Thursday 29 September 2016

Ryanair clerk loses claim tight uniform skirt caused injury

Ray Managh

Published 17/11/2015 | 02:30

Judge Jacqueline Linnane in the Circuit Civil Court yesterday ruled out a suggestion that a Ryanair uniform, 'including high heels and a tight skirt,' could be blamed for Agnieszka Spyra’s back injury
Judge Jacqueline Linnane in the Circuit Civil Court yesterday ruled out a suggestion that a Ryanair uniform, 'including high heels and a tight skirt,' could be blamed for Agnieszka Spyra’s back injury

A former check-in clerk with Ryanair has lost a €38,000 claim against the airline and a staff recruitment company because of confusion over whether she was sitting or standing when she injured her back.

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Judge Jacqueline Linnane in the Circuit Civil Court yesterday ruled out a suggestion that a Ryanair uniform, "including high heels and a tight skirt," could be blamed for Agnieszka Spyra's back injury. Barrister Adrianne Fields, counsel for Ryanair and Mk Human Resources Limited, said Ms Spyra's claim had to be confined to alleged lack of training and whether or not she was sitting or standing when a baggage lifting incident occurred at Dublin Airport.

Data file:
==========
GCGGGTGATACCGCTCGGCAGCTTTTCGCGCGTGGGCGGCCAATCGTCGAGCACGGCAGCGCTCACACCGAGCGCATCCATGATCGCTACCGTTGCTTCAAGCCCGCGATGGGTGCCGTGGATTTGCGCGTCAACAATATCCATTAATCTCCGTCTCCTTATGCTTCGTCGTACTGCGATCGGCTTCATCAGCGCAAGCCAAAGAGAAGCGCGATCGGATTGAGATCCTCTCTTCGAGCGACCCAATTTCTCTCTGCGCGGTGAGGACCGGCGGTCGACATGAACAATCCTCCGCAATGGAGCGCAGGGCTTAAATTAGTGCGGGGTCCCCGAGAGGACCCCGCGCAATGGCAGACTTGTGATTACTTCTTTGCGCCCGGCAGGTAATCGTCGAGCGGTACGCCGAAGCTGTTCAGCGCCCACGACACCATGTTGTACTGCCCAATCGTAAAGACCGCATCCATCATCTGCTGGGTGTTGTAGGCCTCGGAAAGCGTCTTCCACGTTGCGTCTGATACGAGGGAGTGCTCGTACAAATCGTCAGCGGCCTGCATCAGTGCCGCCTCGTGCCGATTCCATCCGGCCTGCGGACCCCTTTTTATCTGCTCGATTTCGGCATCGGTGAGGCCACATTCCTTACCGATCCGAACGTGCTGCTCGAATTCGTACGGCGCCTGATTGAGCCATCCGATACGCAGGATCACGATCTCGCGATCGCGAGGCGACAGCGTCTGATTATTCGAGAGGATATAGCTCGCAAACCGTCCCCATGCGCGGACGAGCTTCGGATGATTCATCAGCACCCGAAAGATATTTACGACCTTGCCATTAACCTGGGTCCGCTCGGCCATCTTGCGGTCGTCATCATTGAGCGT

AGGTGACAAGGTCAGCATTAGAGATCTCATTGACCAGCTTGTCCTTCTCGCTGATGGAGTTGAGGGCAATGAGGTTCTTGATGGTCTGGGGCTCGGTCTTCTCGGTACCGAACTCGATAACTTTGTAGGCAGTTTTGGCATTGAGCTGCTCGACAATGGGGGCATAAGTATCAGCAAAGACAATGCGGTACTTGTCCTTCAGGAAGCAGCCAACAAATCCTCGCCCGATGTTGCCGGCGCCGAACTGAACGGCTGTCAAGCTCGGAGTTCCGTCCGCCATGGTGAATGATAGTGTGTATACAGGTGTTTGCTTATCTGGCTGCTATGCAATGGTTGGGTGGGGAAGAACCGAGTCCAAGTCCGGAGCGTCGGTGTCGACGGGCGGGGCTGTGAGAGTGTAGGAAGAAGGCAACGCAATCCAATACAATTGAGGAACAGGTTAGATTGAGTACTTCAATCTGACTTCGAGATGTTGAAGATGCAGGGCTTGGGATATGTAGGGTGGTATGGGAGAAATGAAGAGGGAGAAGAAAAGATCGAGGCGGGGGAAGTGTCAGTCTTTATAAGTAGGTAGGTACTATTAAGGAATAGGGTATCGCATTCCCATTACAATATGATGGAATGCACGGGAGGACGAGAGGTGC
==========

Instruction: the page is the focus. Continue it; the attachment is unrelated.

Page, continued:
Ms Fields said she was grateful for the court's direction that high heels or a tight skirt had not been pleaded as contributory factors in the incident.

Ms Spyra (35), of Ringwood Close, Swords, Co Dublin, conceded she had stated in an Injuries Board claim and again to her doctor that she was seated at a check-in desk when she injured herself while turning to lift and tag a light bag on the conveyor belt.

Yesterday she told the court she had been standing at the time and had felt a shooting pain in her lower back when she bent down to her left and lifted the 8kg bag to tag it.

Ms Spyra also told Ms Fields she could not refute evidence that Ryanair had, in 2007 and in 2011, provided training of safe practice when lifting a bag.

Throwing out Ms Spyra's claim with an order for her to pay the legal costs of both Ryanair and Mk Human Resources, of Ashpine House, Slane Court, Glasnevin, Dublin, Judge Linnane said there was confusion about what exactly what happened at the check-in desk on July 28, 2011.

The judge said that only six months after the incident Ms Spyra had told her doctor she had been sitting when she lifted the bag. In her Injuries Board application she had noted she had been sitting. In March this year she told a forensic engineer she had been standing and had said the same in court. She was granted a stay on the costs order to facilitate consideration of a High Court appeal.

Irish Independent

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